Analysis: Court weighs fate not only of Katsav and complainant A., but also of Mazuz

Pure legal reasoning would likely uphold the plea bargain, but there are other factors too.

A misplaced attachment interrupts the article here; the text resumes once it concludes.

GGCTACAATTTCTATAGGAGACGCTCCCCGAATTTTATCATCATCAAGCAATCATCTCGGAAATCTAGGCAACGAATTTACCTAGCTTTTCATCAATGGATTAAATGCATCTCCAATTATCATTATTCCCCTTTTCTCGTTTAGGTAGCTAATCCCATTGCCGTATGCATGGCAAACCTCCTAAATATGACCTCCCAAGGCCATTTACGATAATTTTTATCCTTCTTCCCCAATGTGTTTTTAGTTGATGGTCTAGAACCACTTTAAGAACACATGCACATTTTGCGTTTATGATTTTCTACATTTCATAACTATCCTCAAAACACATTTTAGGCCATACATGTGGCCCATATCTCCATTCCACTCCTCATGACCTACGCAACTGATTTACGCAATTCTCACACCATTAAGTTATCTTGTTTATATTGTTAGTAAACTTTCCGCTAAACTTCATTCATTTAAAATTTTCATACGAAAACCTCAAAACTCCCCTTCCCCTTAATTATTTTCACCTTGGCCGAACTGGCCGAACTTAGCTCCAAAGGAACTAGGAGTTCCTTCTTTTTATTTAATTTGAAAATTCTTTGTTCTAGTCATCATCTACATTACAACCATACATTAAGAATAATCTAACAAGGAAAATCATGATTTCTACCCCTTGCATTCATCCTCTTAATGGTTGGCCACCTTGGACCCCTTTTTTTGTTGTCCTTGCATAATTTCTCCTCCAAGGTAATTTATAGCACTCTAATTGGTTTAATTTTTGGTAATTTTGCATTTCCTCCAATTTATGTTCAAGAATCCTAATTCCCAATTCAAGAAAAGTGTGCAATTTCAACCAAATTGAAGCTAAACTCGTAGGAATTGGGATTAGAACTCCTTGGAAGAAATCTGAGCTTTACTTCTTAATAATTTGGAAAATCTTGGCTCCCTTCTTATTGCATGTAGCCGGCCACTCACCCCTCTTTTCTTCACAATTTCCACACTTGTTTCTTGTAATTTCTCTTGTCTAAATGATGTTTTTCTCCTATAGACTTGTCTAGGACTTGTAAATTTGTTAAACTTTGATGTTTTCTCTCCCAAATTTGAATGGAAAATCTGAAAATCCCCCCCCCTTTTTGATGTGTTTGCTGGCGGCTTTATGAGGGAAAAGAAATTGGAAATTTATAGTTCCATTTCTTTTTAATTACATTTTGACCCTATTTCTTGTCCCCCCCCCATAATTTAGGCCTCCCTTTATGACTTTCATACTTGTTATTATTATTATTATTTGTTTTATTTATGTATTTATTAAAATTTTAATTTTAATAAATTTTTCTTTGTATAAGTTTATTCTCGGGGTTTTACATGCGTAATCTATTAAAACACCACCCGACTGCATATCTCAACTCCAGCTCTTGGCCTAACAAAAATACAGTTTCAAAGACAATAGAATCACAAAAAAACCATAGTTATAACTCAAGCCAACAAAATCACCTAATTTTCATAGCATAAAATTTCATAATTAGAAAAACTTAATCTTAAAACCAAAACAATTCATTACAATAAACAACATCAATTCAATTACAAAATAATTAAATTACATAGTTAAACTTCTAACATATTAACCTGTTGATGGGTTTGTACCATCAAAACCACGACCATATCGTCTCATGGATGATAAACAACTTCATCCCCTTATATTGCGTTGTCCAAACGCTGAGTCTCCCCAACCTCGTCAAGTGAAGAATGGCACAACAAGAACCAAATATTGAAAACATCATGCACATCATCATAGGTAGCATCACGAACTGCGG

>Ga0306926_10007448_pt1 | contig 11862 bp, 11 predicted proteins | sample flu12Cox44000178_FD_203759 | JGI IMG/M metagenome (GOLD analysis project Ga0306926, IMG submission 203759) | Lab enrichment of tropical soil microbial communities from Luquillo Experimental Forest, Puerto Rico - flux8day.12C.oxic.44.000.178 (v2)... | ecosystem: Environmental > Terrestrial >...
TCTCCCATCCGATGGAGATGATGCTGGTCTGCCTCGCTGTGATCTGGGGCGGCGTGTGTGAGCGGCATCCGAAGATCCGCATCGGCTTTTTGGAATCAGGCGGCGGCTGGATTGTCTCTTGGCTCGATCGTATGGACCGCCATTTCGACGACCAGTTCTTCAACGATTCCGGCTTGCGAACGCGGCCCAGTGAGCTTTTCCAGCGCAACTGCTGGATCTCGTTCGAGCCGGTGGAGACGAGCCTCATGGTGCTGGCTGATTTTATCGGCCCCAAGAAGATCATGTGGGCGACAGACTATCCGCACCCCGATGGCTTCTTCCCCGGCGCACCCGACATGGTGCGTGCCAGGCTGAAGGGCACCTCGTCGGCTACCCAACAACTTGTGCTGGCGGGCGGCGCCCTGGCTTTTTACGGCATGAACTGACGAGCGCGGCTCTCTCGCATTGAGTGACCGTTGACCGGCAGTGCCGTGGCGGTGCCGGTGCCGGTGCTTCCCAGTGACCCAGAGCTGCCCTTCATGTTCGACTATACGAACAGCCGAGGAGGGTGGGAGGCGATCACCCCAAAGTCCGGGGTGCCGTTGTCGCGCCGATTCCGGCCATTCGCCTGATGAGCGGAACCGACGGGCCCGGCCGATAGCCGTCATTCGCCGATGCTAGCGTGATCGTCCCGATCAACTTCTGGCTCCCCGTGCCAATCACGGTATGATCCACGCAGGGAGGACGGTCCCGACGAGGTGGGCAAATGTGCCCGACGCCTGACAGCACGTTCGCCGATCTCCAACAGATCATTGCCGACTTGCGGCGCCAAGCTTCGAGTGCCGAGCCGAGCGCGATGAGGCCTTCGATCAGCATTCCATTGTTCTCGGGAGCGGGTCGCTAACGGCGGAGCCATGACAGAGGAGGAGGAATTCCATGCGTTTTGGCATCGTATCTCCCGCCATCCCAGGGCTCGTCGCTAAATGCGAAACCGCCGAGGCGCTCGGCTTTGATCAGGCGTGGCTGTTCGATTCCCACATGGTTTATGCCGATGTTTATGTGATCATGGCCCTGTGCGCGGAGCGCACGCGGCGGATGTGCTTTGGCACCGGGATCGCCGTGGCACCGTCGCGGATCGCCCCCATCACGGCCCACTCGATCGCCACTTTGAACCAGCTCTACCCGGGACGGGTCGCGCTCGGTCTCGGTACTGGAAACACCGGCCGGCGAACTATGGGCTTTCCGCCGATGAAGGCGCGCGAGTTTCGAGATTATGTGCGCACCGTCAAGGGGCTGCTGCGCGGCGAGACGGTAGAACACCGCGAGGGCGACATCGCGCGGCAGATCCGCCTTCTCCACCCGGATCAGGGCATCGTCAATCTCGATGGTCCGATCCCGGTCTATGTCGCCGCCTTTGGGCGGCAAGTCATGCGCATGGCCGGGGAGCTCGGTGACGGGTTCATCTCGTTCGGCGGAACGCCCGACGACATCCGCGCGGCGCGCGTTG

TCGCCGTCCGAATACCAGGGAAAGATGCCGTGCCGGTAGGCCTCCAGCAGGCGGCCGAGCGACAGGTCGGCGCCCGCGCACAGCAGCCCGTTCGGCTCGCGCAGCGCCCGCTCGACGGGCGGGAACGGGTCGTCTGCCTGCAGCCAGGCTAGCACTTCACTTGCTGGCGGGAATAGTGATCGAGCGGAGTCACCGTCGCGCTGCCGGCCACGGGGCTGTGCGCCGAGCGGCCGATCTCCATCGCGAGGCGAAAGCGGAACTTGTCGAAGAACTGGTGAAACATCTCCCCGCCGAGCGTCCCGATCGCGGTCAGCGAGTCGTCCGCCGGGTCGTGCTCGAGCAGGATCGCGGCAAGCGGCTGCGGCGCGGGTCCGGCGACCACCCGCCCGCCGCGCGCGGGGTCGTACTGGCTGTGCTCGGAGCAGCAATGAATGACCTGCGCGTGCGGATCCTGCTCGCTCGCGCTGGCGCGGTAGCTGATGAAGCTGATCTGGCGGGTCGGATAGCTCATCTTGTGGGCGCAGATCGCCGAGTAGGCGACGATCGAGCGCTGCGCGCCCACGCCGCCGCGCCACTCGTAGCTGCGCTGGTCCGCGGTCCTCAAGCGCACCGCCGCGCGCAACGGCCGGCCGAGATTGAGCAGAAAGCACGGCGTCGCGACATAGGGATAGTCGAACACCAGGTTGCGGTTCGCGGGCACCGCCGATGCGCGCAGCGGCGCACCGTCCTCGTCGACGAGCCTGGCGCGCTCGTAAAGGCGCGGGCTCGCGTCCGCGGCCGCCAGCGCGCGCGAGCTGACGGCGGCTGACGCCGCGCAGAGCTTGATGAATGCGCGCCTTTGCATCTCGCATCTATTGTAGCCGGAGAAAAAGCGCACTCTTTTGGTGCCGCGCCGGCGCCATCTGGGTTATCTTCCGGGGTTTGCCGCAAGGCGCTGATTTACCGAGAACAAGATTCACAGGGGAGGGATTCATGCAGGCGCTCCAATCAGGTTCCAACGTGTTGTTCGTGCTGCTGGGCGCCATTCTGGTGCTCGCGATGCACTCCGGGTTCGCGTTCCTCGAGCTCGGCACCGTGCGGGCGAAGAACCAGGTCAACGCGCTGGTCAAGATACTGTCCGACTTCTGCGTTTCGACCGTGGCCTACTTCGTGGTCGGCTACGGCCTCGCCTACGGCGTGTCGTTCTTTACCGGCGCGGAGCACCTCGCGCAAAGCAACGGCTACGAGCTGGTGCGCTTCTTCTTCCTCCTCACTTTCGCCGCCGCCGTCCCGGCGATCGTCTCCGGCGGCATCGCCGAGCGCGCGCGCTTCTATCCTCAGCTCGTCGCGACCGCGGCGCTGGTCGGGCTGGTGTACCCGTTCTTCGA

"How many new town squares do we have to build so we can erect enough scaffolds for the media?" The Supreme Court justice who was fuming about press coverage at a social function two weeks ago in Jerusalem was referring to the pasting meted out to Attorney-General Menahem Mazuz over the controversial plea bargain with former president Moshe Katsav. But as the Supreme Court convenes Tuesday to announce its ruling in the various petitions against the plea bargain, exasperation with the media will be only one consideration. This was never going to be a ruling based solely on legal reasoning; weighing that aspect alone, it seems highly unlikely that there are sufficient grounds to strike down the deal. It's the kind of arrangement reached regularly, and Mazuz can and has argued that the bottom line is that Katsav admitted to indecent acts and resigned the presidency and is therefore a convicted sexual offender. Yes, taking the case to trial under the original charges, rape included, could have yielded much more, but it also could have resulted in a humiliating defeat for the state prosecution that would have transformed Katsav into a martyr in the eyes of many Israelis. Mazuz's bullish attitude to the case subsided after attorney Avigdor Feldman joined the defense team; that's when the attorney-general began to fear he might lose. The panel of seven justices, some of them - including Chief Justice Dorit Beinisch - themselves former public attorneys who used cut these kind of deals, will certainly sympathize with Mazuz's predicament. But there are other matters they will also take into account, to various degrees, as they weigh their decision. First and foremost, there are the potential repercussions - for the legal establishment and its standing, and for future complainants in sexual assault cases. There are direct potential repercussions for Mazuz's career, too: With at least three more years to run in his post, a verdict canceling the plea bargain could destroy his prestige, undermining his authority and credibility to make decisions in complex cases involving Prime Minister Ehud Olmert and other senior government figures. Many legal observers believe that were the Supreme Court to strike down the plea bargain, Mazuz might feel he had no course but to resign. Do the Supreme Court justices want such a result? On the one hand, Mazuz is no friend of Beinisch. In the early days of his tenure, he overturned the decision of her closest friend, former state attorney and now fellow Justice Edna Arbel, to indict then prime minister Ariel Sharon over the "Greek Island" case. At a press briefing to announce this reversal, he lambasted the culture that had flourished in the State Attorney's Office during the reign of Beinisch and then Arbel. But on the other hand, Mazuz has now been forced into Beinisch's camp to some extent by Justice Minister Daniel Friedmann. His whirlwind of reforms, which threaten to compromise the standing of both the Supreme Court and the attorney-general, have placed Mazuz and Beinisch shoulder-to-shoulder. The justices' ruling, to a large extent therefore, will amount to a decision over Mazuz's future. If they believe that he is now more valuable to them as an ally, or if they fear that, after his resignation, Friedmann will push through the appointment of a hostile candidate, this could constitute a significant factor in their upholding his decision. By contrast, however, they might conclude that the Katsav controversy has so damaged Mazuz that he has become a liability to the legal establishment. But it's more complicated than that. With Beinisch under siege from a number of quarters, it's not at all clear which decision would strengthen the Supreme Court's standing. A ruling in favor of Mazuz might strengthen him and his personal staff, but would anger a significant number of younger public attorneys involved in the Katsav investigation who disagree with the plea bargain and feel that Mazuz made no effort to explain it to them. The justices are also well aware of the mounting criticism of Mazuz within legal circles, not so much over the deal itself, as over the way he publicized the draft indictment six months ago, necessitating so public and embarrassing a climb-down. It's also not at all clear what the public now wants. Polls suggest a clear majority against the plea bargain, and the demonstration in Tel Aviv a week and a half ago was a largely spontaneous show of widespread concern. But these protesters are ultimately people who can usually be relied upon to support the legal establishment,and the justices might speculate that even if they disappoint such people this time, they won't be lost. If they choose to intervene, though, a significant minority who already strongly object to the court's activism and are not that convinced of Katsav's guilt will be further incensed. At the same time, the tide might be turning in the public mood as well. The massive media campaign waged on behalf of the original complainant, A. of Beit Hanassi, by her high-visibility lawyer, Kinneret Barashi, and especially A.'s traumatic pixellated press conference on the day the plea-bargain was announced, are beginning to look like overkill. Their insistence that her allegations be added to Katsav's indictment are starting to look like a desperate attempt by an ambitious young attorney for some more time in the limelight. As more and more sordid details are coming out from both sides, many people may be less certain about what to think, or, more crucially, whom to support. Since Barashi and A. are also petitioners, the Supreme Court ruling will likely contain the justices' opinion as to whether Mazuz was right in dropping A. altogether from the indictment. This could have a major effect on the way women complaining of sexual assault choose to conduct their cases in the future. All in all, the seven justices have a tough call to make. It will be fascinating to see whether they manage to reach a unanimous decision and to read their conflicting reasoning if not. The immediate stakes are extremely high. But Tuesday's outcome will also offer valuable insight as to the direction in which the Beinisch court is headed.